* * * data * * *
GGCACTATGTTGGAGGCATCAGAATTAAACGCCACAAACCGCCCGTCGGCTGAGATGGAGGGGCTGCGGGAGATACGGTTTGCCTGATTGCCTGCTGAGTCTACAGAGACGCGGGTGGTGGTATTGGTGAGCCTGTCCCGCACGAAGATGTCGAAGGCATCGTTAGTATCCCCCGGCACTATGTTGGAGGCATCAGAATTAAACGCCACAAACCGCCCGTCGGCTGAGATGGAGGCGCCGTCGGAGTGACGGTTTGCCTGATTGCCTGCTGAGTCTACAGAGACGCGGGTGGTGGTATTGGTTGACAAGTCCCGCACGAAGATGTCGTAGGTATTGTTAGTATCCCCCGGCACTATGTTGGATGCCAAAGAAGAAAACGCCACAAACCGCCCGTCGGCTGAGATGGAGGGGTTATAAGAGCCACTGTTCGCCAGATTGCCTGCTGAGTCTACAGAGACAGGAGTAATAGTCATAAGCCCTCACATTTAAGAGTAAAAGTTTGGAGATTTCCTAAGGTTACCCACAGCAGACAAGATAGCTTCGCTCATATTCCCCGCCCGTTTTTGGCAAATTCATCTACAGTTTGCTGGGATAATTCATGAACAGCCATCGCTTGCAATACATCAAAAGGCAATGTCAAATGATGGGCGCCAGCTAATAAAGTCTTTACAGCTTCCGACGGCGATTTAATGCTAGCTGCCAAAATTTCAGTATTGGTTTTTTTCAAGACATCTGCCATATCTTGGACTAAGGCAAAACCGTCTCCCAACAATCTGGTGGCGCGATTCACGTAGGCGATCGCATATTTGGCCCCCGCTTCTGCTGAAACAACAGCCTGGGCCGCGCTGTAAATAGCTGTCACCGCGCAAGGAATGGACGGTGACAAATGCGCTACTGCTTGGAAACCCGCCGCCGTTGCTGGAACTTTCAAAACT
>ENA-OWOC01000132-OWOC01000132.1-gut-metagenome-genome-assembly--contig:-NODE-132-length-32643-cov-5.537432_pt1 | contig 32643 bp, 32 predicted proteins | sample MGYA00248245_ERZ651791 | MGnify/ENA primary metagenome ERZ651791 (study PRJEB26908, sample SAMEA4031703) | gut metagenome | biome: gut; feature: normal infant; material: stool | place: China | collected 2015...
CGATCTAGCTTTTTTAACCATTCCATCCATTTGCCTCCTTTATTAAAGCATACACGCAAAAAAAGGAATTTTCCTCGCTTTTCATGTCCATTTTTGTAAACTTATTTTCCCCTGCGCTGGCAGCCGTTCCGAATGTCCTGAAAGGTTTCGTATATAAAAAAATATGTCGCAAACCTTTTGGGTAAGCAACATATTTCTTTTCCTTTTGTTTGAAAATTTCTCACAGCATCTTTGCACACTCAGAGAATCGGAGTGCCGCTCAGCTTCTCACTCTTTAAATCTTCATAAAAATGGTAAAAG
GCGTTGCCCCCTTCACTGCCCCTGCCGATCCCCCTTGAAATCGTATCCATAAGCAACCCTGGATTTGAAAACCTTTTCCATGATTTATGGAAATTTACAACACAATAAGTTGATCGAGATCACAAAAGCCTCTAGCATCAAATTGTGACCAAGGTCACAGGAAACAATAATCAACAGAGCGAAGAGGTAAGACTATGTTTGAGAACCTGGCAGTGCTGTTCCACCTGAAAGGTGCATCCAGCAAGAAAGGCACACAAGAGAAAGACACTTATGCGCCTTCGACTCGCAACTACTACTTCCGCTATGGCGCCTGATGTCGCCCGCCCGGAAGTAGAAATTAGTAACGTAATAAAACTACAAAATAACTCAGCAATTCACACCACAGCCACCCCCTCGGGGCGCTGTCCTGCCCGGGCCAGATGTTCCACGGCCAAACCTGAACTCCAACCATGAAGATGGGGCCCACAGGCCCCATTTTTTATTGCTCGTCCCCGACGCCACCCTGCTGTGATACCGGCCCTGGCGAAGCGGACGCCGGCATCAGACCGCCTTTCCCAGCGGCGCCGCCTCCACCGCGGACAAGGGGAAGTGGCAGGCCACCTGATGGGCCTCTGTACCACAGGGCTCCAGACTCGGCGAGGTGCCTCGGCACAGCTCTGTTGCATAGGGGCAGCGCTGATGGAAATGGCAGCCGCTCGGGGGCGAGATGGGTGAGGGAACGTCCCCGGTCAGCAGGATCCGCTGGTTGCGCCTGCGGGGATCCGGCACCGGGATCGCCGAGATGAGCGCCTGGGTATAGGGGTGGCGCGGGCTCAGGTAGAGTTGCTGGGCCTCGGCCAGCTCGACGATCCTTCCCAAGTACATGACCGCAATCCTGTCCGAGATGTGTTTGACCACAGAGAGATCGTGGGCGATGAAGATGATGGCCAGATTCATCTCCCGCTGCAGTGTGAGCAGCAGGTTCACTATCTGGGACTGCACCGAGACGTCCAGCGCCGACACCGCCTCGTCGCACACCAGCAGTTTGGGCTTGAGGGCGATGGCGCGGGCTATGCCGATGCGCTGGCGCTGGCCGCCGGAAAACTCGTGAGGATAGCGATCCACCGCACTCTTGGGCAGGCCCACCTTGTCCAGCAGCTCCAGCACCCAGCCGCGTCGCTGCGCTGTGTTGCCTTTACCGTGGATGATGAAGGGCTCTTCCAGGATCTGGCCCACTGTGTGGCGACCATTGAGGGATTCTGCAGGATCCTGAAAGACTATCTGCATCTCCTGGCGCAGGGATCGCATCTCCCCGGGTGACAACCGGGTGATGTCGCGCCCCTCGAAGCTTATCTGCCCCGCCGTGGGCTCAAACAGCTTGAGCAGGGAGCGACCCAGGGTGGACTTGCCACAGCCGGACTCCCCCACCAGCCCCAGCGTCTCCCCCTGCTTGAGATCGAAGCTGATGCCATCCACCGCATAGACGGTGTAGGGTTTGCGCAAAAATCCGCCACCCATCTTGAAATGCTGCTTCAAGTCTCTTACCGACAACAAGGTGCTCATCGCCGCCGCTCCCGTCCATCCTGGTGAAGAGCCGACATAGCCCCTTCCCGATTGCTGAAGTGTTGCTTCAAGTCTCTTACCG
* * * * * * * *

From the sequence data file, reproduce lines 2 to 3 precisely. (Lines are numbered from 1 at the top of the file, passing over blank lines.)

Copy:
>ENA-OWOC01000132-OWOC01000132.1-gut-metagenome-genome-assembly--contig:-NODE-132-length-32643-cov-5.537432_pt1 | contig 32643 bp, 32 predicted proteins | sample MGYA00248245_ERZ651791 | MGnify/ENA primary metagenome ERZ651791 (study PRJEB26908, sample SAMEA4031703) | gut metagenome | biome: gut; feature: normal infant; material: stool | place: China | collected 2015...
CGATCTAGCTTTTTTAACCATTCCATCCATTTGCCTCCTTTATTAAAGCATACACGCAAAAAAAGGAATTTTCCTCGCTTTTCATGTCCATTTTTGTAAACTTATTTTCCCCTGCGCTGGCAGCCGTTCCGAATGTCCTGAAAGGTTTCGTATATAAAAAAATATGTCGCAAACCTTTTGGGTAAGCAACATATTTCTTTTCCTTTTGTTTGAAAATTTCTCACAGCATCTTTGCACACTCAGAGAATCGGAGTGCCGCTCAGCTTCTCACTCTTTAAATCTTCATAAAAATGGTAAAAG